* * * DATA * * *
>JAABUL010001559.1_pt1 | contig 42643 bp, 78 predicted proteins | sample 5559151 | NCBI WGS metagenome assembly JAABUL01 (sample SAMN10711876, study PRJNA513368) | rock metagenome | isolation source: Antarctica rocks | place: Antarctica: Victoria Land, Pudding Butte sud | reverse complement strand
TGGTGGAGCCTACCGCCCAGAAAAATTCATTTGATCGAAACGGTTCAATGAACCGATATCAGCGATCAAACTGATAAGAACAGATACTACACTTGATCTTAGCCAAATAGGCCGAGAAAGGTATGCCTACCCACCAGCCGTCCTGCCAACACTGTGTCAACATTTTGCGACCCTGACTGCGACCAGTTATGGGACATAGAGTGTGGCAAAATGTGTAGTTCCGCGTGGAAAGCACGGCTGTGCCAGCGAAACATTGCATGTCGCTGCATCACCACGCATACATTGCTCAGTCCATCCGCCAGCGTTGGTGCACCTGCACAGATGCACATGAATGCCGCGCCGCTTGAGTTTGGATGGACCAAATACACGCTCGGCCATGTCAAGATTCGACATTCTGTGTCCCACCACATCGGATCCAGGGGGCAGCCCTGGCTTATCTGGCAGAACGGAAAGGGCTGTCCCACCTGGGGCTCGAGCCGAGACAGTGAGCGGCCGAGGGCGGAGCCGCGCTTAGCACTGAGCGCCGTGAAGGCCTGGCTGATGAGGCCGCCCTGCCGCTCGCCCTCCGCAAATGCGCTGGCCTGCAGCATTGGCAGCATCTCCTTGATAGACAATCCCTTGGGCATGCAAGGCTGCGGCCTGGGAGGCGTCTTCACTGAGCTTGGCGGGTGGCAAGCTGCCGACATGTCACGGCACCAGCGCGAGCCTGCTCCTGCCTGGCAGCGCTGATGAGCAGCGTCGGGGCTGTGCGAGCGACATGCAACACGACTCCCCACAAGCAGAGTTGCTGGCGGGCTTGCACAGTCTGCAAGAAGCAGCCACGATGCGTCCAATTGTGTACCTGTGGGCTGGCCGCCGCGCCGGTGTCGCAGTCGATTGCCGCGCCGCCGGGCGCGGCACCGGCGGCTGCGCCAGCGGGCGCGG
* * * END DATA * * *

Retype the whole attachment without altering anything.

>JAABUL010001559.1_pt1 | contig 42643 bp, 78 predicted proteins | sample 5559151 | NCBI WGS metagenome assembly JAABUL01 (sample SAMN10711876, study PRJNA513368) | rock metagenome | isolation source: Antarctica rocks | place: Antarctica: Victoria Land, Pudding Butte sud | reverse complement strand
TGGTGGAGCCTACCGCCCAGAAAAATTCATTTGATCGAAACGGTTCAATGAACCGATATCAGCGATCAAACTGATAAGAACAGATACTACACTTGATCTTAGCCAAATAGGCCGAGAAAGGTATGCCTACCCACCAGCCGTCCTGCCAACACTGTGTCAACATTTTGCGACCCTGACTGCGACCAGTTATGGGACATAGAGTGTGGCAAAATGTGTAGTTCCGCGTGGAAAGCACGGCTGTGCCAGCGAAACATTGCATGTCGCTGCATCACCACGCATACATTGCTCAGTCCATCCGCCAGCGTTGGTGCACCTGCACAGATGCACATGAATGCCGCGCCGCTTGAGTTTGGATGGACCAAATACACGCTCGGCCATGTCAAGATTCGACATTCTGTGTCCCACCACATCGGATCCAGGGGGCAGCCCTGGCTTATCTGGCAGAACGGAAAGGGCTGTCCCACCTGGGGCTCGAGCCGAGACAGTGAGCGGCCGAGGGCGGAGCCGCGCTTAGCACTGAGCGCCGTGAAGGCCTGGCTGATGAGGCCGCCCTGCCGCTCGCCCTCCGCAAATGCGCTGGCCTGCAGCATTGGCAGCATCTCCTTGATAGACAATCCCTTGGGCATGCAAGGCTGCGGCCTGGGAGGCGTCTTCACTGAGCTTGGCGGGTGGCAAGCTGCCGACATGTCACGGCACCAGCGCGAGCCTGCTCCTGCCTGGCAGCGCTGATGAGCAGCGTCGGGGCTGTGCGAGCGACATGCAACACGACTCCCCACAAGCAGAGTTGCTGGCGGGCTTGCACAGTCTGCAAGAAGCAGCCACGATGCGTCCAATTGTGTACCTGTGGGCTGGCCGCCGCGCCGGTGTCGCAGTCGATTGCCGCGCCGCCGGGCGCGGCACCGGCGGCTGCGCCAGCGGGCGCGG